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Transcript of doorstop interview: Sydney: 20 June 2014: official opening of the Shepherd Centre; Iraq; Papua New Guinea



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www.pm.gov.au

PRIME MINISTER

20 June 2014

TRANSCRIPT OF THE PRIME MINISTER THE HON. TONY ABBOTT MP DOORSTOP INTERVIEW, SYDNEY

Subjects: Official opening of the Shepherd Centre; Iraq; Papua New Guinea.

E&OE……………………….……………………………………………………………

PRIME MINISTER:

It’s really good to be here at the Shepherd Centre. This has been a very moving occasion; it’s a real honour to be involved in it. What a marvelous celebration of the human spirit something like this is. We’ve got people here who are having a go, who are turning a difficulty into an opportunity and that is very much at the heart of the Australian spirit.

QUESTION:

Are you concerned about the safety of yourself and ministers at university campuses and elsewhere?

PRIME MINISTER:

No. It’s very important that members of Australian governments are able to move around the country and we do. Very, very rarely there are protests, occasionally those protests get ugly. That shouldn’t happen. I don’t think it’s a very Australian thing to do, to try to prevent someone from speaking, prevent someone from visiting some place where their duty calls them and that’s why very, very occasionally it’s important that there be some security.

QUESTION:

And that’s despite the incident with Julie Bishop and the man arrested at Melbourne University? You’re still not concerned?

PRIME MINISTER:

Well, as I said, we are a free and democratic society. Australians are free to express a view, they’re free to protest. They should always do it, we should always do it in a way which is fair, in a way which is respectful and it seems that a few people did go a bit over the top today.

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QUESTION:

Prime Minister, on Iraq, after the United States offering military advisers, what’s Australia doing?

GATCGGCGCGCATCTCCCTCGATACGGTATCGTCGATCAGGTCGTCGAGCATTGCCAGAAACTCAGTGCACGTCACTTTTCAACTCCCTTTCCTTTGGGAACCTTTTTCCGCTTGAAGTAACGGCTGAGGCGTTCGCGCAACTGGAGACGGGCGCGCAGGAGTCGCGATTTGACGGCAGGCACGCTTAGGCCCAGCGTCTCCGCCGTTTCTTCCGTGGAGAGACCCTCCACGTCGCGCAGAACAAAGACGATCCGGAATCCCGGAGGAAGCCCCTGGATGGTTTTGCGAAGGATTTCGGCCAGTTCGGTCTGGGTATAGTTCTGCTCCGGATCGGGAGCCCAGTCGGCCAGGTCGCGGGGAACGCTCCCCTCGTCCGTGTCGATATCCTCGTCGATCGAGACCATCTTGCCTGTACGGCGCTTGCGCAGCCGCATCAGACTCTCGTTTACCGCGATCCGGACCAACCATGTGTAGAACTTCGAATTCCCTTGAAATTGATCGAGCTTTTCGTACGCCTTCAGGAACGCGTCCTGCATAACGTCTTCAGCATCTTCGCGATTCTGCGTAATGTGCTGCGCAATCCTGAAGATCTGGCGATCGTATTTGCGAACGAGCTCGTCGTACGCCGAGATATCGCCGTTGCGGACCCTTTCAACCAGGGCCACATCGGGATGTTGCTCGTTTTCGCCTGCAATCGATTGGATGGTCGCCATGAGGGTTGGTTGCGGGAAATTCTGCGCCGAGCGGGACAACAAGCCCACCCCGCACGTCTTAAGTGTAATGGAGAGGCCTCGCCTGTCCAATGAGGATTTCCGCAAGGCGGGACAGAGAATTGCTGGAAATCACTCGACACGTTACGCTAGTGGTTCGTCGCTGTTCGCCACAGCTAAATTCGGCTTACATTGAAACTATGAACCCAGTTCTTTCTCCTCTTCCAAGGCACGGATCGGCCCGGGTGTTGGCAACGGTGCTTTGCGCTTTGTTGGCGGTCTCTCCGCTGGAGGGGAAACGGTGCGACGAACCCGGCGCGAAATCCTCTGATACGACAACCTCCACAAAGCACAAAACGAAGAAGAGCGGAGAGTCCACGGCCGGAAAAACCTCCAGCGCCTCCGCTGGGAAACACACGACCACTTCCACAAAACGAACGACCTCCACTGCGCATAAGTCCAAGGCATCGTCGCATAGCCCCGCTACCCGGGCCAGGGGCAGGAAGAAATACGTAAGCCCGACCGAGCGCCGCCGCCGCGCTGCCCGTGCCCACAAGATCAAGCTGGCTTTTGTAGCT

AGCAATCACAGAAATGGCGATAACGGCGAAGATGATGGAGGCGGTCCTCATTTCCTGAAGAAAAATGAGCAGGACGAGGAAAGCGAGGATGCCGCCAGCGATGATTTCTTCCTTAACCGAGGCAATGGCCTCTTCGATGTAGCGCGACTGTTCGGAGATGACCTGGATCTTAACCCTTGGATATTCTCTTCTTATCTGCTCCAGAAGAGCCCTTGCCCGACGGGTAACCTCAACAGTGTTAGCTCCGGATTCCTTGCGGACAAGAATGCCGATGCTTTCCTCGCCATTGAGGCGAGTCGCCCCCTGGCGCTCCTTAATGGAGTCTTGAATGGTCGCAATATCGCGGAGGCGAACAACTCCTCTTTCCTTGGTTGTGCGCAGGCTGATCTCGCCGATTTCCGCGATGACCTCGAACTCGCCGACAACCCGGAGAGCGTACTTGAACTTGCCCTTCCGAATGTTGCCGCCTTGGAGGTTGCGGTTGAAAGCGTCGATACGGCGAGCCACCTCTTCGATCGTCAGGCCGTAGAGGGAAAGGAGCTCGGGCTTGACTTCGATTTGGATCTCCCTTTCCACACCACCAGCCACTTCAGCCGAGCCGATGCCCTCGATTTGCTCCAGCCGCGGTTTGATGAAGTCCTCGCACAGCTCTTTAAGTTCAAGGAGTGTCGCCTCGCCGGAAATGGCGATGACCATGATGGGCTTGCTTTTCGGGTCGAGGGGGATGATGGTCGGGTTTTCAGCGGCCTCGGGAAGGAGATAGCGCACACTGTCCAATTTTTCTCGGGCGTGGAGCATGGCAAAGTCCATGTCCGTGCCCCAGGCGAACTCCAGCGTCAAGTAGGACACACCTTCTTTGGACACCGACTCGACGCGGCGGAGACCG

PRIME MINISTER:

No one should underestimate the seriousness of the situation in Iraq. This is a terrorist group seeking to create a terrorist state and that would be a humanitarian catastrophe and a security nightmare for the region and for the wider world. We are of course consulting with our US allies, with our other friends and allies in the region. As far as I am aware, we have not yet been asked for any assistance. If any request for assistance comes we will take it seriously and we will try to be helpful because we are a strong and contributing member of the Western Alliance. But right now, our focus is on first of all ensuring that our people in Baghdad are safe and that we have the capacity to remove them if necessary - to remove them safely if necessary - and second to ensure that our borders are secure because the last thing the Australian people want is to see murderous potential terrorists coming to this county. There are up to 100 people who have left Australia apparently to join these various Jihadist groups in Syria and now in Iraq. They will not come back and if they come back they will be taken into detention because our community will be kept safe by this Government.

QUESTION:

Have any of them come back?

PRIME MINISTER:

We are keeping as careful a watch on all of these individuals as we possibly can. Be in no doubt that some individuals from this country are now participating in acts of barbarity in Iraq. These people should have no place in our country and we will do our best to keep them out and if they can’t be kept out they will be taken into detention, because we are not going to allow people who are an obvious threat to our safety and security to roam loose in Australia.

QUESTION:

If we are asked to offer our military support or any other kind of support are we in a position to do that?

PRIME MINISTER:

We have strong and capable armed forces - strong and capable armed forces which have made a very significant contribution to conflicts in our region and further afield. But let’s wait and see what, if any, requests come our way. We will carefully consider them and I have to say that I do support the careful and measured response that President Obama has made to this. This is a witch’s brew of difficulty and complexity, it’s important to respond but it’s also important to respond in a way which is careful, calm and considered and that’s what President Obama has done.

QUESTION:

Have you spoken to your own counterpart in Papua New Guinea about the events over there in the last week?

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PRIME MINISTER:

As you know I do talk from time to time to Prime Minister Peter O’Neill. What happens in PNG, the politics of PNG is essentially a matter for the government and the people of PNG. It is important that Australia and PNG continue to cooperate closely on matters of mutual interest and that’s exactly what’s happening.

As you know, yesterday marked six months without a successful people smuggling venture to our country. The contrast with the former government couldn’t be more stark; in the same period of the previous year there were some 200 illegal boats with some 13,000 illegal arrivals on them. We’ve gone six months now with zero boats, with zero illegal arrivals and in part that’s been because of our cooperation with PNG and that will continue.

[ends]